Air Force One, the flying White House
If there is one aircraft as notorious as the Pope, one name as known as Coca Cola in the aviation world, it is the Air Force One. The sole mention of this plane is enough for most people to see its light blue, white and gold livery. Get to know the rock star of airplanes.
Etymology of a legend
The name Air Force One does not designate a plane in particular. It is in fact the call sign of any aircraft of the United States Air Force boarded by the President of the United States (POTUS). In this regard, every branch of the US military has its call sign: Navy One, Marine One, Army One and Coast Guard One. The same way, an aircraft carrying the Vice President alone takes the designation of Two (Air Force Two, Navy Two, etc…).
This has to do with the fact that every airborne trip of the POTUS is a military mission, carried out by the 89th Airlift Wing also known as the Presidential Airlift Group (PAG). Yes, even when Donald Trump flies to Scotland for a private golf trip.
Potentially, a Cessna 172 could be designated as Air Force One if the POTUS was to use it for transport. But if in popular culture, the presidential call signs are associated with specific aircraft, it is because those are nothing ordinary. And among them, the two Boeing VC-25 A currently being used as Air Force One are probably the most famous.
Strictly secured in Joint Base Andrews, 17km south west Washington when the POTUS is in the White House, the planes always travel by two anywhere they go (the same goes for other presidential aircraft). This measure ensures the president always have a plane at his disposal if one of them were to be grounded. But in 27 years, that never happened.
Not just any Boeing 747
The VC-25A is a heavily modified Boeing 747. In the 190s, the choice of Boeing 747 airframe did not come as surprising: it was already in use within the USAF for the E-4A Nightwatch (since upgraded to E-4B) , also known as the National Operations Airborne Center, which allows the Pentagon staff to operate from the skies.
With an extra tank that allows for an extended range of 1600km, the plane can stay airborne of 14 hours. That time can be extended to up to 72 hours as the plane has the capacity to be refueled by KC-135 tankers of the USAF. The plane is powered by four General Electric CF6-80C2B1 engines, with 56,700 pounds of thrust.
The cockpit has more to do with a fighter than an airliner. It has in fact the same Heads up Display (HUD) as an F-16 Fighting Falcon fighter jet. It allows for two people instead of three to man the aircraft (unlike the original Boeing 747). The similarities with a fighter do not stop there, as the plane is also equipped with advanced radar, a radar jam system, but also with flares and chaffs to protect it from incoming missiles. Supposedly, the VC-25A is also protected from the electromagnetic pulse (EMP) that would result from a nuclear strike. As for communications, the plane has 85 phones on board, most of them encrypted, as well as a similarly secured radio. It also features an Airborne Very Low Frequency (AVLF) system that allows the POTUS to talk to immerged submarines.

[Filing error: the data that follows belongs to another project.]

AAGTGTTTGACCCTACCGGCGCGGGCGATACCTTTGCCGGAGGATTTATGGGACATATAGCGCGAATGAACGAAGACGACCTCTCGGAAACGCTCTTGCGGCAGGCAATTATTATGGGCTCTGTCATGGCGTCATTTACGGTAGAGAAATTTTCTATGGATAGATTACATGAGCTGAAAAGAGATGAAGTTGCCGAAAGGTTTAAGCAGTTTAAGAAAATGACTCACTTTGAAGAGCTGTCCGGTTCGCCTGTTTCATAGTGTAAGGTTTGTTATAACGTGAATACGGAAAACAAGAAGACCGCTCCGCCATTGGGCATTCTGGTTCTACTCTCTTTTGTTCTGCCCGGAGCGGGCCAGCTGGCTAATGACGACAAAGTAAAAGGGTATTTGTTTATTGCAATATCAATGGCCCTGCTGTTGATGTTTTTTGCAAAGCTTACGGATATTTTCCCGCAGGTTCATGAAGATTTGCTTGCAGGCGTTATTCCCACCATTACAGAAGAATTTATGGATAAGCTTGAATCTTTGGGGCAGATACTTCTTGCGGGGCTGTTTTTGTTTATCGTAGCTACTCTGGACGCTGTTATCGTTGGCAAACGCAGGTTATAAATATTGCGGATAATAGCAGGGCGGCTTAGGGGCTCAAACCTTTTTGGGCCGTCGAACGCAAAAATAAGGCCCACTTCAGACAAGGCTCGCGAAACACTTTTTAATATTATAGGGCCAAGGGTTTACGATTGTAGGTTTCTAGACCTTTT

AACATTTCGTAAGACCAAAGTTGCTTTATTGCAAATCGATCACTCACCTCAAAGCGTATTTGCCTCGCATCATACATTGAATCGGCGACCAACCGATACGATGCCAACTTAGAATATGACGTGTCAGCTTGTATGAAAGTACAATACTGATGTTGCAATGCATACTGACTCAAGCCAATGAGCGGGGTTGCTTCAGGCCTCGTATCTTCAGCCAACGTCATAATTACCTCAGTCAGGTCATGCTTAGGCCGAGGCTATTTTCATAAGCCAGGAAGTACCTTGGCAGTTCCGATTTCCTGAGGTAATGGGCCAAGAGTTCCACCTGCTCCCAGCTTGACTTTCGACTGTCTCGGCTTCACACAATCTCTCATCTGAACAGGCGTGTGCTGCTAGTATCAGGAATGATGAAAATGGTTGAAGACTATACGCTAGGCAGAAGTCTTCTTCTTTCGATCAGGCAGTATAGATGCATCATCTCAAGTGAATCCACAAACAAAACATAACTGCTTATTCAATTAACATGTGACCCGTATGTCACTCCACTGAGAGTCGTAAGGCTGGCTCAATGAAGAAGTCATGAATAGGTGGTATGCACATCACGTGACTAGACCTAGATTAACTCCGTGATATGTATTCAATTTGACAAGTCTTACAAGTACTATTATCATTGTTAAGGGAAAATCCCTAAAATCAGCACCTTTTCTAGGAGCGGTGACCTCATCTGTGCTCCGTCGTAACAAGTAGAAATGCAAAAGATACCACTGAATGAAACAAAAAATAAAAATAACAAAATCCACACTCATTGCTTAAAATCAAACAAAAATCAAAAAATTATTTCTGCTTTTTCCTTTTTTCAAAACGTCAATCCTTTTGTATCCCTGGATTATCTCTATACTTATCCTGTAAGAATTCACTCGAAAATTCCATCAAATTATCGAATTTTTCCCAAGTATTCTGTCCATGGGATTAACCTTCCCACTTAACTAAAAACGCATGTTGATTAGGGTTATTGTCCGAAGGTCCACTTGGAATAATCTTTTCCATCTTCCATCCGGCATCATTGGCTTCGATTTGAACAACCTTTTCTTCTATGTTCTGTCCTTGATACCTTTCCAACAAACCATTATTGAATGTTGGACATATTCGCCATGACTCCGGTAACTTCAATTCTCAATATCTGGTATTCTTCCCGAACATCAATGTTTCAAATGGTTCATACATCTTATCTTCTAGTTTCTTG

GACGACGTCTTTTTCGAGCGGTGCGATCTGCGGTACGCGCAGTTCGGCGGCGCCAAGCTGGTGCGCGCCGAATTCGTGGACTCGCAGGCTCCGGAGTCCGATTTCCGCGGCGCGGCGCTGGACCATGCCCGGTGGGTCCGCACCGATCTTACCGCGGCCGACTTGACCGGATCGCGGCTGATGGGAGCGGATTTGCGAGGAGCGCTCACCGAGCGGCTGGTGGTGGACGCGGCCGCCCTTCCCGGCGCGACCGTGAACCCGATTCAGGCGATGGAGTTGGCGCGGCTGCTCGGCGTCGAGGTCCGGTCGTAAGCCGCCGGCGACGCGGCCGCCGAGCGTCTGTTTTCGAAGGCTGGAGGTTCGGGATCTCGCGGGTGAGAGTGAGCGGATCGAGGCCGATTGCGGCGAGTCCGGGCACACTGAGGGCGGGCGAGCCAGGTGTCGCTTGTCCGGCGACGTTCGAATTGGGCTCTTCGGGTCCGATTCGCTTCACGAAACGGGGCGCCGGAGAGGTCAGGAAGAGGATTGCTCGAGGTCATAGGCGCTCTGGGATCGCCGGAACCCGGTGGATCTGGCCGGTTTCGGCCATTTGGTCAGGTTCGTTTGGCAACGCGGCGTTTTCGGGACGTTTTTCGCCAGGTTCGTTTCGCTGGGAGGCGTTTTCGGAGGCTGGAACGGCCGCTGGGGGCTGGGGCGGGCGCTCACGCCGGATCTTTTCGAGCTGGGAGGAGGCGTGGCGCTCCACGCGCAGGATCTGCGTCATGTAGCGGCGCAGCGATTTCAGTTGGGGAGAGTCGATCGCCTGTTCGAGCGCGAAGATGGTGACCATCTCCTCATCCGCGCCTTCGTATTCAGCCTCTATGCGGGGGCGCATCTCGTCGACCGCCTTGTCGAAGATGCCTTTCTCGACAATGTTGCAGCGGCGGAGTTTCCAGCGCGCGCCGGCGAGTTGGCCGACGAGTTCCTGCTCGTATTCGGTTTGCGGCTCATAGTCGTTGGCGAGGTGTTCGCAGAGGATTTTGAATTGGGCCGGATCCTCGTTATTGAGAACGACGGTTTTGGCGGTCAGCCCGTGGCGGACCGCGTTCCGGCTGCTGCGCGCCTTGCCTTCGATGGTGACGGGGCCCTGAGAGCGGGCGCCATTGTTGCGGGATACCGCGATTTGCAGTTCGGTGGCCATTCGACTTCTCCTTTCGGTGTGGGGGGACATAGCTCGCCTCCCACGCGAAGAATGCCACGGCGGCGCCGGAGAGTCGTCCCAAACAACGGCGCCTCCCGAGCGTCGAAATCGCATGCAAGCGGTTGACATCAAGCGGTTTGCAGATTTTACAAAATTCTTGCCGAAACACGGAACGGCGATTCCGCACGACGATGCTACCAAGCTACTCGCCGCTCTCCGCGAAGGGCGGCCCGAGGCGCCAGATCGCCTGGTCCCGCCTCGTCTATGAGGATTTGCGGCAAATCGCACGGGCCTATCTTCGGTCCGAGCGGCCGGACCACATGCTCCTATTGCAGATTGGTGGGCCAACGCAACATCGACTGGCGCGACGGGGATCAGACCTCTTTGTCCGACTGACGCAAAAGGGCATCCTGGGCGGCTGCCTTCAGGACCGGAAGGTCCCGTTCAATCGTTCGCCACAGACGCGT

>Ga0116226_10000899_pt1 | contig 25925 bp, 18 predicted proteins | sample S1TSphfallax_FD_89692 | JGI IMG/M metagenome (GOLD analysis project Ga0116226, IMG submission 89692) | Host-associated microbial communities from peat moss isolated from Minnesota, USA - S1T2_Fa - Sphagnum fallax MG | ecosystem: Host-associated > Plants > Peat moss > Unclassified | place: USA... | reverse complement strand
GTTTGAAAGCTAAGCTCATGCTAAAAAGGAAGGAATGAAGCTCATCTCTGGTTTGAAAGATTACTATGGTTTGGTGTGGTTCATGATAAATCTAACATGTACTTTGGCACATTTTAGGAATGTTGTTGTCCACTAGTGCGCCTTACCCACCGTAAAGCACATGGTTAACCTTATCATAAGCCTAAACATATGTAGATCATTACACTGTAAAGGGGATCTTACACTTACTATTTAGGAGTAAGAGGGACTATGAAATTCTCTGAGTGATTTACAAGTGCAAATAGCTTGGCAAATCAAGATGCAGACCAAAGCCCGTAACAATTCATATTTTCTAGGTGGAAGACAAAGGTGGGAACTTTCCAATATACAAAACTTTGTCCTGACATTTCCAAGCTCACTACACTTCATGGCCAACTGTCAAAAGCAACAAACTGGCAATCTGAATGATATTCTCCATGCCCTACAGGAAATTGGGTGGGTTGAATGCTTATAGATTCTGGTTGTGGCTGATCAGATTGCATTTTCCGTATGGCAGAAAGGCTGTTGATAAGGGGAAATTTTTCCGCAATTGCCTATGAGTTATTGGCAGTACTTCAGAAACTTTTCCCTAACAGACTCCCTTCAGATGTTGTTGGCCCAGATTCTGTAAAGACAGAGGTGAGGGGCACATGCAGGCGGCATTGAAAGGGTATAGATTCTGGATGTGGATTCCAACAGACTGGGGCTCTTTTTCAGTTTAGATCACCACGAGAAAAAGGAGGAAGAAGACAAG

A flying palace
With its 4000 square feet of cabin, the VC-25 works as a flying White House that allows the POTUS to do anything he would do on the ground. It can transport up to 80 passengers. The crew of about 26 people includes cabin and flight crew, but also a doctor, several nurses and five cooks. Its two kitchens can serve up to 2,000 meals (which passengers have to pay for, at about $20 per trip). Additionally to the POTUS private quarters that includes a bathroom and a gym, Air Force One also houses a situation room, a medical room AND an operating room.
All those advanced amenities come with a cost: one hour of operating the aircraft costs the taxpayers $180,000. For domestic flights, or when the POTUS needs to land in smaller airports that could not house the VC-25A, four smaller aircraft known as C-32, based on a Boeing 757-200, is also available.
But with the Boeing 747-200B out of production, maintenance becomes more and more difficult. Since 2007, the USAF is studying a possible replacement for the VC-25As. On January 2015, it announced that they would be replaced by two 747-8s that should be delivered by 2024.